Heat, diet and lifestyles control longevity in animals and man

The inactivation of the heat shock gene called Sirtuin 1 (Sirt 1) is associated with many chronic diseases such as diabetes, non alcoholic fatty liver disease (NAFLD), cardiovascular disease and neurodegenerative diseases. Factors such as body temperature regulation, unhealthy diets and stress can interfere with the heat shock gene and toxic proteins such as heat shock proteins increase and clump with other proteins such as the Alzheimer’s disease amyloid beta. The toxic protein clumps change the body’s immune system and the body attacks itself called autoimmune disease. The defective immune system that attacks the body and the faulty heat shock gene is now relevant to the global chronic disease epidemic and that is the reason for the unexpected death of many individuals (Fig. 1).

Heat, Diet and Lifestyles control Longevity in Animals and Man

Fig. 1. In various communities heat shock gene inactivation may result in cell death in various tissues with relevance to the global chronic disease.

Nutritional therapy is critical to maintain the heat shock gene with important activators that stop the body from various heart, liver and brain diseases in the developed world. In the developing world heat shock gene inhibitors can cause the body to attack tissues that can cause the cells to die (Fig. 1). The brain and the liver talk to each other and this brain-liver communication is broken with the toxic protein clump formation and defective body clocks in these individuals. The importance of the heat shock gene is now relevant not only to man but to other animals and species. The careful heat shock gene control is needed in animals such as diet, lifestyle and stress that when not controlled the animals will die. The toxic protein clumps that will build up in the body will kill the body powerhouses called mitochondria that are important to body temperature control. In animals the powerhouses may die very quickly in the brain and animals may be more sensitive to cell death in environments where the day temperature may rise very quickly and drop.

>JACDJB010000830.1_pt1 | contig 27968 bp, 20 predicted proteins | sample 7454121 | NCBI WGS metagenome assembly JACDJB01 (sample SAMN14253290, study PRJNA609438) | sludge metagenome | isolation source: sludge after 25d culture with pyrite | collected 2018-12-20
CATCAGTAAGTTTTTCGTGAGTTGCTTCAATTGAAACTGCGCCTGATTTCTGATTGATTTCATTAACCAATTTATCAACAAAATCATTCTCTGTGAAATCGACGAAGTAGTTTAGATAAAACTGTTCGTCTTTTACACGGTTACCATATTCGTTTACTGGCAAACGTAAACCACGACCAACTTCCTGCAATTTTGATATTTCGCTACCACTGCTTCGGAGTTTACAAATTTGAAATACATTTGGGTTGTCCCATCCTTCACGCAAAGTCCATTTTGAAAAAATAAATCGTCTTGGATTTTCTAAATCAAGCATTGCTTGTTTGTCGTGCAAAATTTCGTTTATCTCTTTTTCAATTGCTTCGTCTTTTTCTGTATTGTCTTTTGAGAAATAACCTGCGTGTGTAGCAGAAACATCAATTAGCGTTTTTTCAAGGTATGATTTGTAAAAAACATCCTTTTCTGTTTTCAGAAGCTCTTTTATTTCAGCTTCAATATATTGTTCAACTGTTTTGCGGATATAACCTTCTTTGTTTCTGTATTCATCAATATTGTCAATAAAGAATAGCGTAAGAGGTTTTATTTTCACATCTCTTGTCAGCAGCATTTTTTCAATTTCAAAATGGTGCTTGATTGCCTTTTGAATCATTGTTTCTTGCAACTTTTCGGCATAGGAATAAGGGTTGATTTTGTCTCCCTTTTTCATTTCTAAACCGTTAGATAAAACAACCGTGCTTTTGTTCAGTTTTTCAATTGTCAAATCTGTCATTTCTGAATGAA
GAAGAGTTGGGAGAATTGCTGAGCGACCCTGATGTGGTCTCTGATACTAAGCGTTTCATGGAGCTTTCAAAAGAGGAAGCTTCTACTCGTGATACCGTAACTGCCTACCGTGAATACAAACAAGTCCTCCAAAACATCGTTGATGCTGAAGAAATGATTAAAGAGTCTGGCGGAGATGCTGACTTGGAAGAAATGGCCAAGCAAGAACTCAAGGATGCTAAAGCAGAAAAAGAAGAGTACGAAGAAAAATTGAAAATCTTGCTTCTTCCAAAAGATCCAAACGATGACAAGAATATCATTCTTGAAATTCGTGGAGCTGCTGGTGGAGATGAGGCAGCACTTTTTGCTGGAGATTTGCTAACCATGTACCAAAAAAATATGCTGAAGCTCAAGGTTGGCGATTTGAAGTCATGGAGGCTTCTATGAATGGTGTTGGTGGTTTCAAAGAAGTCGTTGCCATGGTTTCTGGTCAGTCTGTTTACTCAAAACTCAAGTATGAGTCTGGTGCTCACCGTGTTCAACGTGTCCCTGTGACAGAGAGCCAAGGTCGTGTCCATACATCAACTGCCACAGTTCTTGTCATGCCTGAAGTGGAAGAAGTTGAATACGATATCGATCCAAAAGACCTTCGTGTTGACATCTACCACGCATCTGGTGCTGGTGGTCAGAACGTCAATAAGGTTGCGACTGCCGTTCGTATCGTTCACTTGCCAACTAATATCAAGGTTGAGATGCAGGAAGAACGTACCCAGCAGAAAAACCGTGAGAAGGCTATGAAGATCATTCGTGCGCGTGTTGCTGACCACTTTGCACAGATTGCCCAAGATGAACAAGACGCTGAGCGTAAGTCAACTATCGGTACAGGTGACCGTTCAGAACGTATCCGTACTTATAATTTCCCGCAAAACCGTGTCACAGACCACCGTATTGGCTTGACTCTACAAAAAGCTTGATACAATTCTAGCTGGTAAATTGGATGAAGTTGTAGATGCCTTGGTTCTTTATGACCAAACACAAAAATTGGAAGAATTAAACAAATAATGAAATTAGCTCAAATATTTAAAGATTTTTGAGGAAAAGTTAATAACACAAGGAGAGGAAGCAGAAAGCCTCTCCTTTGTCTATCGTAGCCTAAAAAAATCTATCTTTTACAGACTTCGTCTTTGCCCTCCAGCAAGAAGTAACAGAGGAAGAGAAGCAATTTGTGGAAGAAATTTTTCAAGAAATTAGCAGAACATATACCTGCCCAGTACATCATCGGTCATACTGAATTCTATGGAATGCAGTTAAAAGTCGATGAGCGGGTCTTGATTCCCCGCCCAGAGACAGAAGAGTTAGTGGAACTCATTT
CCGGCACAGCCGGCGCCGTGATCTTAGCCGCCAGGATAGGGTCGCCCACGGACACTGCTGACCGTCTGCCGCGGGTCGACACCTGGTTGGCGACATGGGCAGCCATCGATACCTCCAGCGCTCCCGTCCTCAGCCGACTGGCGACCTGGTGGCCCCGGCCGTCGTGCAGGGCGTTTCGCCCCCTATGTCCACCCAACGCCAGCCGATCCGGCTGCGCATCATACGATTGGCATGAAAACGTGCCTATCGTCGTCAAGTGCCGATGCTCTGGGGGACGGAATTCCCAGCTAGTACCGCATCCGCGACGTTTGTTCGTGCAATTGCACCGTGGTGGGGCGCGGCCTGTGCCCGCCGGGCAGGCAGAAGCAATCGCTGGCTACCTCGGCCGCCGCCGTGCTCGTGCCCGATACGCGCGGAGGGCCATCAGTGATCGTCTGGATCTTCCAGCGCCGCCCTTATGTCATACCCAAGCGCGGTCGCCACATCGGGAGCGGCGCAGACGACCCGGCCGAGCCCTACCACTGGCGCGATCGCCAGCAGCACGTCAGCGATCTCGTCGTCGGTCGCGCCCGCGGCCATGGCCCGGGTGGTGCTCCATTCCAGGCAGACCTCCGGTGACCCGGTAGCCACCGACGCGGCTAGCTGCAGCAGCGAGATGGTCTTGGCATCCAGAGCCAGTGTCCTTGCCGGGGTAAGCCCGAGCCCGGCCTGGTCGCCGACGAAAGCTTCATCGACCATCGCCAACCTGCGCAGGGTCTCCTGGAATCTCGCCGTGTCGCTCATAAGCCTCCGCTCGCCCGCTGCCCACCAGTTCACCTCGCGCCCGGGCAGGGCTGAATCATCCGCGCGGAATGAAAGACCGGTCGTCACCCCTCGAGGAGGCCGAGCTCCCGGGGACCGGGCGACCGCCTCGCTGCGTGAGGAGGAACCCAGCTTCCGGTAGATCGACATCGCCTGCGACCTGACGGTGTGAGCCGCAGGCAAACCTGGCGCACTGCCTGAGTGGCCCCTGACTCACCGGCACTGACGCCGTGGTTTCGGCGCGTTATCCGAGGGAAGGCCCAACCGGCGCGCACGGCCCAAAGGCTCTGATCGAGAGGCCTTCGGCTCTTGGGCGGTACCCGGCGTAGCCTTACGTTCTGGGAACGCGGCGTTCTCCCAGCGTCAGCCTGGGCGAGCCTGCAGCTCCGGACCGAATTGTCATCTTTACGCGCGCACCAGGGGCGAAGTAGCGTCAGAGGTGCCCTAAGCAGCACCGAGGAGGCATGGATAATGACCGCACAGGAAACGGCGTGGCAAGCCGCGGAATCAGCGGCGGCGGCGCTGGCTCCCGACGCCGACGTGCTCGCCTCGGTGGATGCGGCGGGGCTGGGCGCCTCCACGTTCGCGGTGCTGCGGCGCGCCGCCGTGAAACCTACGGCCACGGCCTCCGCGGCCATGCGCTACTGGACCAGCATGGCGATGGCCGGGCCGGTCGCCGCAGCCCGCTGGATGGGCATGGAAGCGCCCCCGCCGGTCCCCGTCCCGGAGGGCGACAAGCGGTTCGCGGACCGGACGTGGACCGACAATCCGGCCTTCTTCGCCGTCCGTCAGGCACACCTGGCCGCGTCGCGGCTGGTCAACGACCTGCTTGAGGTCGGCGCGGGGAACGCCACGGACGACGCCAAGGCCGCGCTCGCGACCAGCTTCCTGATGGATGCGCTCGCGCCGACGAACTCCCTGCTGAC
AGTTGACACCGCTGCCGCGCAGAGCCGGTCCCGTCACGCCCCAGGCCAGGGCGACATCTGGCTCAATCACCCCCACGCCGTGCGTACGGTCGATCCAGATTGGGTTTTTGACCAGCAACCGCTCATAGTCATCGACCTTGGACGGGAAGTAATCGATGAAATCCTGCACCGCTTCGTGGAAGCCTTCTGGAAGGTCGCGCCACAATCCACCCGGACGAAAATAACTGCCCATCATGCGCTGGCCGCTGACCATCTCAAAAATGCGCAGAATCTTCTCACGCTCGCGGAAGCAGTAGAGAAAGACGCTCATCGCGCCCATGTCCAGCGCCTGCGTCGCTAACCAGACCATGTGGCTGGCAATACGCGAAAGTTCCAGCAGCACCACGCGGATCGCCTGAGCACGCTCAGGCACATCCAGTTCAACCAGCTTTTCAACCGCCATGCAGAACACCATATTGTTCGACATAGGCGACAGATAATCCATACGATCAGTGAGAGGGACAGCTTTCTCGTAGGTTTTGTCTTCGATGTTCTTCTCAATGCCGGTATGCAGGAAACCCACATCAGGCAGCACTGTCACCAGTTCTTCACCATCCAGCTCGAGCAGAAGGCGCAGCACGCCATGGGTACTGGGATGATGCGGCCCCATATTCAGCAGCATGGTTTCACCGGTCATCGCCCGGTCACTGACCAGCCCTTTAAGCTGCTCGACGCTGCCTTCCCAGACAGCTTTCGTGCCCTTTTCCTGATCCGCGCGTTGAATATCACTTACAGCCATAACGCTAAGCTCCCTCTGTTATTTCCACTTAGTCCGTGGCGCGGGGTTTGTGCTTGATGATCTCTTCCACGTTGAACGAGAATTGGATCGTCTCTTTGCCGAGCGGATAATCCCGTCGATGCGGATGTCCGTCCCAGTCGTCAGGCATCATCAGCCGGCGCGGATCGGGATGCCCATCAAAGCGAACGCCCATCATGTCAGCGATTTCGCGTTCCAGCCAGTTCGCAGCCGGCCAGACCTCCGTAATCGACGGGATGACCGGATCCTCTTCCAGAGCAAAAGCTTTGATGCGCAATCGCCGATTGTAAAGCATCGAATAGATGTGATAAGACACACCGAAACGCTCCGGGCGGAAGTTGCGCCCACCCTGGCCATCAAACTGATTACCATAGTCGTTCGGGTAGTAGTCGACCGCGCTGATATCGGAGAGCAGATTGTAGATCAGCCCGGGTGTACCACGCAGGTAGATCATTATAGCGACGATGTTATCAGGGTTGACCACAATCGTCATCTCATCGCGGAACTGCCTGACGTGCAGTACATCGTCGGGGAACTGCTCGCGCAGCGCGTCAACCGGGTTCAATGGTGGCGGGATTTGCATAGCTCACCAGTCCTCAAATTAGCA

The heat shock gene is important to researchers who study the immune system that protects us from infection. The infection in various individuals that takes days or weeks to recover will need careful body temperature control to make the heat shock gene active and control the body’s cells to attack the infection. In the process of infection if the body temperature is not controlled the powerhouse called the mitochondria will die. To stop infectious diseases in the developed and developing world immunization, immunotherapy and vaccine preventable diseases have cost billions of dollars. The heat shock gene is needed to allow immunization and vaccine preventable programs to be successful in various human diseases.

In various communities heat therapy such as brain stimulation therapy, hot tub therapy and sauna need to be carefully supervised. Brain stimulation therapy when not controlled such as electroconvulsive therapy can destroy the heat shock gene that may lead to brain cell death (Fig. 1). In anti-aging therapies the body temperature regulation, healthy diets and stress are closely connected to the heat shock gene and heat therapy when used in man (developing/developed world) and animals needs to be carefully evaluated with relevance to the life of the powerhouses. Appetite control is essential with specific diets for animals and man to maintain the heat shock gene and its control of the brain and liver communication. A protein released from the heat shock gene is now very important to keep animals and man alive. This protein called Sirtuin 1 can be tested in the blood plasma of man and the heat therapy should be carefully controlled not to break down this very sensitive protein called Sirtuin 1. The lung, heart, liver and brain need the protein to survive and to control the body’s immune system.

Acknowledgements: This work was supported by grants from Edith Cowan University, the McCusker Alzheimer’s Research Foundation, and the National Health and Medical Research Council.

Ian James Martins
School of Psychiatry and Clinical Neurosciences, The University of Western Australia, Nedlands, Australia
McCusker Alzheimer’s Research Foundation, Holywood Medical Centre, 85 Monash Avenue, Suite 22, Nedlands, Australia


Heat Shock Gene Inactivation and Protein Aggregation with Links to Chronic Diseases.
Martins IJ
Diseases. 2018 May 18


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